Parametric Model

Parametric models are a two-step approach:

  1. First, we make an assumption about the form of the function f. We can, for example, assume that the function f is linear and therefore f(X) = β₀ + β₁X₁ + β₂X₂ +… + βₚXₚ. Since we assume that f is linear, the problem of estimating f is much easier, since now we no longer need to estimate a random p-dimensional function, but only the coefficients β₀, β₁, β₂,…, βₚ.
  2. After selecting the shape of the function f, that is, the model, we need a procedure that will train our model with our training data. In the case of the linear model, the procedure needed to estimate the coefficients β₀, β₁, β₂,…, βₚ so that Y≈β₀ + β₁X₁ + β₂X₂ +… + βₚXₚ. The most common approach to fitting this model is reffered as least squares.

The disadvantage of this approach is that the models we choose will rarely be equal to the true form of f, which is unknown. If we choose a model too far from the real form of f, our estimate will be poor. We can try to choose more flexible models that can fit in different shapes for f. However, more flexible models require a greater numeber of parameters, increasing the complexity of the model and being able to generate overfitting, which means that the model also follows the form of errors.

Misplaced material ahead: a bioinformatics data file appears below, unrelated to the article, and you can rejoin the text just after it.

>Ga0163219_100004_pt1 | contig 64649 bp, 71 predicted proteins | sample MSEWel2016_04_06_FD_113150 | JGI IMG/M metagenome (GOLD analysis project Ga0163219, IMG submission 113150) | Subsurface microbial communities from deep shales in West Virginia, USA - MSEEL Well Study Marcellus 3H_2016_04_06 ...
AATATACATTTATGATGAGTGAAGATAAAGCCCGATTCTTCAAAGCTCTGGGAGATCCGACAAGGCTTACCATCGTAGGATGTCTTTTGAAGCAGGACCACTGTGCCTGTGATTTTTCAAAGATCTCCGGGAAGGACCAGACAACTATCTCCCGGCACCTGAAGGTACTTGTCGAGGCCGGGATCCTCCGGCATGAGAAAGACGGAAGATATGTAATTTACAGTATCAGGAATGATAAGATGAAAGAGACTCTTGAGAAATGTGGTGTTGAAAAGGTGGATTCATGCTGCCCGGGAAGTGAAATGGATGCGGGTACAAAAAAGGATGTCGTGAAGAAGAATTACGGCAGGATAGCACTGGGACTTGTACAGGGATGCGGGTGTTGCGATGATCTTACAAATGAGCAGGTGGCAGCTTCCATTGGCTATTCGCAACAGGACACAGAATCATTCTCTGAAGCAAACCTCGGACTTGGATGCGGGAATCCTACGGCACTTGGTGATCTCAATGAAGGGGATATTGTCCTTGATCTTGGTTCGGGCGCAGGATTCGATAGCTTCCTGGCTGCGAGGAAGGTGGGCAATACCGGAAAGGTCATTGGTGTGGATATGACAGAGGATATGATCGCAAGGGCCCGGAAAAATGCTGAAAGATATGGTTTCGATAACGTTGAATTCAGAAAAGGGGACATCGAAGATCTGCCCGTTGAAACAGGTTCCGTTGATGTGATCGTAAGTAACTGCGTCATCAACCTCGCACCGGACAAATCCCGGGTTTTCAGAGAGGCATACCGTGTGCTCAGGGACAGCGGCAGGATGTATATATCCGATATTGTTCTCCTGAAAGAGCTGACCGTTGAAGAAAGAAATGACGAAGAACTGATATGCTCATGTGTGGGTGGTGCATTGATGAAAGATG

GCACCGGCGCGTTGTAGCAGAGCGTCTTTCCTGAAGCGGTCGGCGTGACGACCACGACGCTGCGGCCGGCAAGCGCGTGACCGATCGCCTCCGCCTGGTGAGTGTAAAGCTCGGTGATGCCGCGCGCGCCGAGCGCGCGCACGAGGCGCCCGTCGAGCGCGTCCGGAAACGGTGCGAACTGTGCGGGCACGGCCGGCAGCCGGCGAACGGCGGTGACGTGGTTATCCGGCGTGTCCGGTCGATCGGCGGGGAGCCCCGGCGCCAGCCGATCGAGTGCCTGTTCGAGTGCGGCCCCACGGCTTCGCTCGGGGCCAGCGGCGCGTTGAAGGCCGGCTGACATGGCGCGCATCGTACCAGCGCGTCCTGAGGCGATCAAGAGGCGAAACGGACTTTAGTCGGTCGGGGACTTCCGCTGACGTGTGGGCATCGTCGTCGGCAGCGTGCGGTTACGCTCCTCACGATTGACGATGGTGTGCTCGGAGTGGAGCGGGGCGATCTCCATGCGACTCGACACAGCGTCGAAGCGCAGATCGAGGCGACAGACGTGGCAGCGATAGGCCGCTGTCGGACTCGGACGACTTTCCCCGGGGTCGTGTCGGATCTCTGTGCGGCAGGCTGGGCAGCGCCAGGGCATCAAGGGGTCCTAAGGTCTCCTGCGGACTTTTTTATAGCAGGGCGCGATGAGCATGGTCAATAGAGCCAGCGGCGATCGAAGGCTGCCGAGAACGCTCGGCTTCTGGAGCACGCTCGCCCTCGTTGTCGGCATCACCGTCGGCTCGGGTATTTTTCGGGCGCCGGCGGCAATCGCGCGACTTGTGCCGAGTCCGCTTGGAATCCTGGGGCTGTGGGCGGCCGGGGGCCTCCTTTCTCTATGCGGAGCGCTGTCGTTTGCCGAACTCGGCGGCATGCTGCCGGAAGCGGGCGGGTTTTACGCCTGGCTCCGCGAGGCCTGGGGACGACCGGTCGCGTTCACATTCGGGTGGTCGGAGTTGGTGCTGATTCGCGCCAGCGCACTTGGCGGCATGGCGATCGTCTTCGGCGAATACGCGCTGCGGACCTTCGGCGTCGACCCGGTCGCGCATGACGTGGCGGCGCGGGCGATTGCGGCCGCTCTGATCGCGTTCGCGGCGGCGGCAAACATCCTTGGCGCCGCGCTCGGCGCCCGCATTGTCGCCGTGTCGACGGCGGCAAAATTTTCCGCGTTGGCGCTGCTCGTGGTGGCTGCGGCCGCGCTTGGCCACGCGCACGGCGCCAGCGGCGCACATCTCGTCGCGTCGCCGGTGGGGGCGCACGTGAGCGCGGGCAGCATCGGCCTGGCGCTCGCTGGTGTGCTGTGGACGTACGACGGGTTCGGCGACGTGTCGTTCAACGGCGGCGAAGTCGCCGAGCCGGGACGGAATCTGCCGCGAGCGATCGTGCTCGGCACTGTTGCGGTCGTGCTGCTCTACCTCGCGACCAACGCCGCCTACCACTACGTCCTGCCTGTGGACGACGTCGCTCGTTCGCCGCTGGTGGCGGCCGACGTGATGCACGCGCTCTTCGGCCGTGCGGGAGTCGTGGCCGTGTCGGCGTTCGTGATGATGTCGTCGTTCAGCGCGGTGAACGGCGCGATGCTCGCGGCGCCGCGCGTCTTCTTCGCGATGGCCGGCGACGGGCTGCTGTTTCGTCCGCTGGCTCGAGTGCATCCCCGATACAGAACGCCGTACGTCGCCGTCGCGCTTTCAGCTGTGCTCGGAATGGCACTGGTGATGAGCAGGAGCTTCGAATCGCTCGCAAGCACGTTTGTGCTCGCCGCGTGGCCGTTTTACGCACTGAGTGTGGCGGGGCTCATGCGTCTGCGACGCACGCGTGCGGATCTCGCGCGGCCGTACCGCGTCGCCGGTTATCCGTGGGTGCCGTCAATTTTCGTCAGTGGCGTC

Income prediction based on years of education and years of seniority. In this case we assume that the relationship is linear and a plane is drawn. Figure taken from the book Introduction to Statistical Learning, page 22.

Non-Parametric Model

The non-parametric models do not assume any format for the function f, it looks for an estimate of f that comes close to the observation data without being too rough or wiggly. This approach may be more advantageous than the parametric model as it can fit into a wider variety of f formats, however a much larger number of observations is required to be made.

Income prediction based on years of education and seniority using a non-parametric model. Figure taken from the book Introduction to Statistical Learning, page 24.

Trade-off between accuracy and interpretability

The methods used to estimate f may be less flexible, producing a small number of possible formats for f, and others may be more flexible, generating a large number of possible formats for f.
And why would anyone want to choose more restricted methods than a more flexible method? Because more restricted models are much easier to interpret.

Trade-off between interpretability and flexibility of machine learning models. Figure taken from the book Introduction to Statistical Learning, page 25.

These concepts presented are only a tiny fraction of all the infinity of subjects and developments that machine learning and data science have, but their understanding is essential for the construction of everything else.